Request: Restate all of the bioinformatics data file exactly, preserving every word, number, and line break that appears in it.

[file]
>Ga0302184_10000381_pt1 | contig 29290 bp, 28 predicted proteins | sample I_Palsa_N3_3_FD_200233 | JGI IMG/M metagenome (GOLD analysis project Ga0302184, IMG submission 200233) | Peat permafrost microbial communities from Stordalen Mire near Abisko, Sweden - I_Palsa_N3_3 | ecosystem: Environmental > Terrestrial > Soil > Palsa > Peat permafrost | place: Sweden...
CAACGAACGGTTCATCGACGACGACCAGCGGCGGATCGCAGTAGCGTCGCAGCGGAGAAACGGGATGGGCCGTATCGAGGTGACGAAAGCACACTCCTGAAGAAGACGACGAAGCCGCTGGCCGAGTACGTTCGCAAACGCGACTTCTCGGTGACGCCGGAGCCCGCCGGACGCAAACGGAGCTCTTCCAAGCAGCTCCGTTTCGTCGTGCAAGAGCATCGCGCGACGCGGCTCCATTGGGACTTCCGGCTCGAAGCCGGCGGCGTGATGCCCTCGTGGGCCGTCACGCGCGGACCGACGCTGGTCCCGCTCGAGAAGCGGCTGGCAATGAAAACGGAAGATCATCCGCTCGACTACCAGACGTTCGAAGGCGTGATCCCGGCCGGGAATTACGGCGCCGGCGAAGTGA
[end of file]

>Ga0302184_10000381_pt1 | contig 29290 bp, 28 predicted proteins | sample I_Palsa_N3_3_FD_200233 | JGI IMG/M metagenome (GOLD analysis project Ga0302184, IMG submission 200233) | Peat permafrost microbial communities from Stordalen Mire near Abisko, Sweden - I_Palsa_N3_3 | ecosystem: Environmental > Terrestrial > Soil > Palsa > Peat permafrost | place: Sweden...
CAACGAACGGTTCATCGACGACGACCAGCGGCGGATCGCAGTAGCGTCGCAGCGGAGAAACGGGATGGGCCGTATCGAGGTGACGAAAGCACACTCCTGAAGAAGACGACGAAGCCGCTGGCCGAGTACGTTCGCAAACGCGACTTCTCGGTGACGCCGGAGCCCGCCGGACGCAAACGGAGCTCTTCCAAGCAGCTCCGTTTCGTCGTGCAAGAGCATCGCGCGACGCGGCTCCATTGGGACTTCCGGCTCGAAGCCGGCGGCGTGATGCCCTCGTGGGCCGTCACGCGCGGACCGACGCTGGTCCCGCTCGAGAAGCGGCTGGCAATGAAAACGGAAGATCATCCGCTCGACTACCAGACGTTCGAAGGCGTGATCCCGGCCGGGAATTACGGCGCCGGCGAAGTGA